• Generating weights or adjustment factors to allow both cross-sectional and longitudinal estimates for longitudinal surveys.

    Note: Statistical Quality Standard A3, Developing and Implementing a Sample Design, specifies requirements for the design and selection of probability samples used to produce estimates or make inferences.

Sub-Requirement D1-3.1: Specifications for the estimation systems must be developed and implemented.

    Examples of issues that specifications might address include:

    • Methodological requirements for generating the estimates and variances.
    • Data files used or saved during the estimation process (e.g., files used for program validation, verification, and research).

Sub-Requirement D1-3.2: Estimation systems must be verified and tested to ensure that all components function as intended.

    Examples of verification and testing activities include:

    • Verifying that specifications conform to the estimation methodologies.
    • Validating computer code against specifications.
    • Verifying that the estimates are computed according to the specifications.
    • Using subject matter and statistical experts to review the estimation methodology.
    • Conducting peer reviews (e.g., reviews of specifications, design documents, and programming code).
    • Conducting verification and validation tests.
    • Conducting internal user acceptance tests for estimation software.

Sub-Requirement D1-3.3: Methods and systems must be developed and implemented to verify the estimates and evaluate their quality.

    Examples of verification and evaluation activities include:

    • Comparing current estimates against historical results.
    • Comparing the estimates derived from the survey to other independent collections of similar data.
    • Comparing coefficients of variation (CVs) or variances of the estimates against historical results.
    • Examining relationships among the estimates.
    • Conducting studies to evaluate the performance of variance estimates.

    Note: Statistical Quality Standard D3, Producing Measures and Indicators of Nonsampling Error, provides requirements for measuring and evaluating nonsampling error.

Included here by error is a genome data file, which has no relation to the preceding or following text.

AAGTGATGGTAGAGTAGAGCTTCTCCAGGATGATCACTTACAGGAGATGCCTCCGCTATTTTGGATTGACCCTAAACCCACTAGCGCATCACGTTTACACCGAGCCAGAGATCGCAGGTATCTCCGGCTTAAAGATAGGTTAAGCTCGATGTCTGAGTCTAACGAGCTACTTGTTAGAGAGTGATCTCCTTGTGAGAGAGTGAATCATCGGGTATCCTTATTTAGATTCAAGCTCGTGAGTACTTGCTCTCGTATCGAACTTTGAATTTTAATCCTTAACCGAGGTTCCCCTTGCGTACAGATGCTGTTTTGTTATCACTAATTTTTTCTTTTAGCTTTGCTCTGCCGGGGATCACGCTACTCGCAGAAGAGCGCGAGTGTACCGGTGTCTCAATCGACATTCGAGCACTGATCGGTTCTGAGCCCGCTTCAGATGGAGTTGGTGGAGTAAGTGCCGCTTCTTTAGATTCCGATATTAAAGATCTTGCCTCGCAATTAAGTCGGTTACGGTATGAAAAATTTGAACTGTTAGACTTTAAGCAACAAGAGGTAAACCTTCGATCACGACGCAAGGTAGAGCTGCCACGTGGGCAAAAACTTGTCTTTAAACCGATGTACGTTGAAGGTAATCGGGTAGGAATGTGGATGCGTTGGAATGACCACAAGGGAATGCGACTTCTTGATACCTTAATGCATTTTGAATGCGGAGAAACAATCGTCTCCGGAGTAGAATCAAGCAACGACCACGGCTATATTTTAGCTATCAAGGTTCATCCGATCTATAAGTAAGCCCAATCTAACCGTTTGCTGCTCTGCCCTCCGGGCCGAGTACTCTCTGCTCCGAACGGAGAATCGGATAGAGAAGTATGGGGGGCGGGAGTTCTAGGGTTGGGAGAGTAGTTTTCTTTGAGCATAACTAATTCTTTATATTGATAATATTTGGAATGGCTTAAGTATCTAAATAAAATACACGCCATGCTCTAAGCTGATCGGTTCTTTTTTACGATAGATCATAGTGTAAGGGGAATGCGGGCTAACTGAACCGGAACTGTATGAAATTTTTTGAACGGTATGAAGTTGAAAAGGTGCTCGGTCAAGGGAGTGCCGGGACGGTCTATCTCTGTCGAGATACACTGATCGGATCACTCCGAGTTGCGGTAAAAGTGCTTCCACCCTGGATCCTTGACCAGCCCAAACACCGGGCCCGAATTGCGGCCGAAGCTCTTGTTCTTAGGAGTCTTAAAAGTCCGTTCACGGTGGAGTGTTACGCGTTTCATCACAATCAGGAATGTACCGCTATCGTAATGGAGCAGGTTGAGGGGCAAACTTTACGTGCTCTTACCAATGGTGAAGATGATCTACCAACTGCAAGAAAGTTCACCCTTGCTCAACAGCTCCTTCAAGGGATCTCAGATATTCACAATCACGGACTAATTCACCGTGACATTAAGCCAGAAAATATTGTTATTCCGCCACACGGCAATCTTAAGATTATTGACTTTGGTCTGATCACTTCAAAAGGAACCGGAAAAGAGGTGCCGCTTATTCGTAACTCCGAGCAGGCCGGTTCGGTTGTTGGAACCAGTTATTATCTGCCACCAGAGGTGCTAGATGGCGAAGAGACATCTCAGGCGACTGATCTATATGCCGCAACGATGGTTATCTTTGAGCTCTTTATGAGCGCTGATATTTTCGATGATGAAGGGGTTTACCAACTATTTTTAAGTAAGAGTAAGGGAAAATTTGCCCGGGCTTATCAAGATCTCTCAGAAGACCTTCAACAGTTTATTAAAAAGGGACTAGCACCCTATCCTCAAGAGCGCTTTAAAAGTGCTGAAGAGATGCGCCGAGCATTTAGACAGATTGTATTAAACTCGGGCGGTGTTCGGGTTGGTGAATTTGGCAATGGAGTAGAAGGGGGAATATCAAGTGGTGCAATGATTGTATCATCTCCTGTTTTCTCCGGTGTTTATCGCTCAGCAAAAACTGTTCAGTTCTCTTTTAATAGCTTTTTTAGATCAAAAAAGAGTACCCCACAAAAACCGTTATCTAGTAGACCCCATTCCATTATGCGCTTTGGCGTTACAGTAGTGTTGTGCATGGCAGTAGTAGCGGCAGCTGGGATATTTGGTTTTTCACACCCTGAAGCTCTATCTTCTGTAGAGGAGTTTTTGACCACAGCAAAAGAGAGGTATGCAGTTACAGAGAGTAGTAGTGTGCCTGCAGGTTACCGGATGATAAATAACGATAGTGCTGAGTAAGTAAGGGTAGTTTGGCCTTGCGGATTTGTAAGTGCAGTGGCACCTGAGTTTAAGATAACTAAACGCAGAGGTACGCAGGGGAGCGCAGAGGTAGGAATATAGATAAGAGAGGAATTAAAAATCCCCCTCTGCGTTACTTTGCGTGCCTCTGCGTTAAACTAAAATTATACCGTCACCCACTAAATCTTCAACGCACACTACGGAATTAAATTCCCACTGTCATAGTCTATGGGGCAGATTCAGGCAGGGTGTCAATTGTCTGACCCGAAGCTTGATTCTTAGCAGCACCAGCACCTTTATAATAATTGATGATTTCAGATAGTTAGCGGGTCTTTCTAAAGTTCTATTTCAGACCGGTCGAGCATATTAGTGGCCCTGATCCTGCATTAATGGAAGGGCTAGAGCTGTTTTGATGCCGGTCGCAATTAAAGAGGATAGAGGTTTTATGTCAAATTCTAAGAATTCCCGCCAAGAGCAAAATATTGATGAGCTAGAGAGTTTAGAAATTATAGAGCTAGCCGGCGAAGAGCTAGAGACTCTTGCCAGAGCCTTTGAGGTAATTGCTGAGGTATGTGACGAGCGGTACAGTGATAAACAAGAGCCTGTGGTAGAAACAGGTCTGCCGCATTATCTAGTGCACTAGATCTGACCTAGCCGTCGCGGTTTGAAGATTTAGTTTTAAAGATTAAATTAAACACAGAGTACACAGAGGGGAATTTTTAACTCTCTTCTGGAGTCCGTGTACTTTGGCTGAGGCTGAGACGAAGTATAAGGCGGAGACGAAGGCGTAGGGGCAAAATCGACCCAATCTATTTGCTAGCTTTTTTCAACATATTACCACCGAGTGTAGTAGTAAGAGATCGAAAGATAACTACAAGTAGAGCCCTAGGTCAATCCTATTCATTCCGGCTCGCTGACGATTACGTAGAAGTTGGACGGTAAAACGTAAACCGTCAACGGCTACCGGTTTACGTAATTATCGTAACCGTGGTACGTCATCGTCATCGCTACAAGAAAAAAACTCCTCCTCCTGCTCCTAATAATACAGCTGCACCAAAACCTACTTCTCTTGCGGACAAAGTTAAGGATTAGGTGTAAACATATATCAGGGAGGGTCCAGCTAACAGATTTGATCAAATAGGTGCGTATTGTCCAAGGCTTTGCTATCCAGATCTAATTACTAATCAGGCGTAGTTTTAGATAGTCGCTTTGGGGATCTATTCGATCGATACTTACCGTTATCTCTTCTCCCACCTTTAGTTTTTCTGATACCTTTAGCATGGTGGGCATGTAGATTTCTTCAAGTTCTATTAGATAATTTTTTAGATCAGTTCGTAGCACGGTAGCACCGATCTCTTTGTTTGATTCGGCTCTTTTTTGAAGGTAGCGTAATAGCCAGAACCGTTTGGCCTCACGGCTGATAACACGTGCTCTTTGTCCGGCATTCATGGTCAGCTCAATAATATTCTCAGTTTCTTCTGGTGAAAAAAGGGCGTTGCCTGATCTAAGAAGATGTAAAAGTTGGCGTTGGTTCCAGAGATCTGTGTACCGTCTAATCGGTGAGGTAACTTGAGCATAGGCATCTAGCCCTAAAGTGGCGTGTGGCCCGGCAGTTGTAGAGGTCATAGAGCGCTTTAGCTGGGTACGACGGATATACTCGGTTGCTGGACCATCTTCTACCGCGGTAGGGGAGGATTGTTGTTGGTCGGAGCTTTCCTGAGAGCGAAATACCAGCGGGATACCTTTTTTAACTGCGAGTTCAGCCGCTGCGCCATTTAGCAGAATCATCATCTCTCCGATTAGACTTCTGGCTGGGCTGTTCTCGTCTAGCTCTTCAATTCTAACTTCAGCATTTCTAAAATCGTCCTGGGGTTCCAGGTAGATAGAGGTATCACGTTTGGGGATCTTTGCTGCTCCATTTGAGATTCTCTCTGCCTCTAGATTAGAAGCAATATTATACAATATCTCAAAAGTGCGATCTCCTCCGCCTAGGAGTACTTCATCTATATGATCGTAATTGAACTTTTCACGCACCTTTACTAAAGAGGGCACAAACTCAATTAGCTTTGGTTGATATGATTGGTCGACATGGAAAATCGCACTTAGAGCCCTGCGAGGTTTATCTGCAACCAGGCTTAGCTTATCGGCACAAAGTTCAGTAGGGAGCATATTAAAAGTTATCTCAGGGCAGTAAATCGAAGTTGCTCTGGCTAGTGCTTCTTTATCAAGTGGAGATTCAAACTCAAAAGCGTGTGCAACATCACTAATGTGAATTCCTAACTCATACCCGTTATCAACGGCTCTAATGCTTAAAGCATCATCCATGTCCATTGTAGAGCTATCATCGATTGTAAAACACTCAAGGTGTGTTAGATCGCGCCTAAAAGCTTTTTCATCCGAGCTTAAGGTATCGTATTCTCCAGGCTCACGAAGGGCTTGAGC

Requirement D1-4: Documentation needed to replicate and evaluate the estimation operations must be produced. The documentation must be retained, consistent with applicable policies and data-use agreements, and must be made available to Census Bureau employees who need it to carry out their work. (See Statistical Quality Standard S2, Managing Data and Documents.)

    Examples of documentation include:

    • Plans, requirements, specifications, and procedures for the estimation systems.
    • Final weighting specifications, including calculations for how the final sample weights are derived.
    • Final variance estimation specifications.
    • Computer source code.
    • Data files with weighted data and any design parameters that would be needed to replicate estimates and variances.
    • Methodological documentation.
    • Quality measures and evaluation results.  (See Statistical Quality Standard D3, Producing Measures and Indicators of Nonsampling Error.)

    Notes:

    1. The documentation must be released on request to external users, unless the information is subject to legal protections or administrative restrictions that would preclude its release.  (See Data Stewardship Policy DS007, Information Security Management Program.)
    2. Statistical Quality Standard F2, Providing Documentation to Support Transparency in Information Products, contains specific requirements about documentation that must be readily accessible to the public to ensure transparency of information products released by the Census Bureau.


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Source: U.S. Census Bureau | Methodology and Standards Council |  Last Revised: August 04, 2011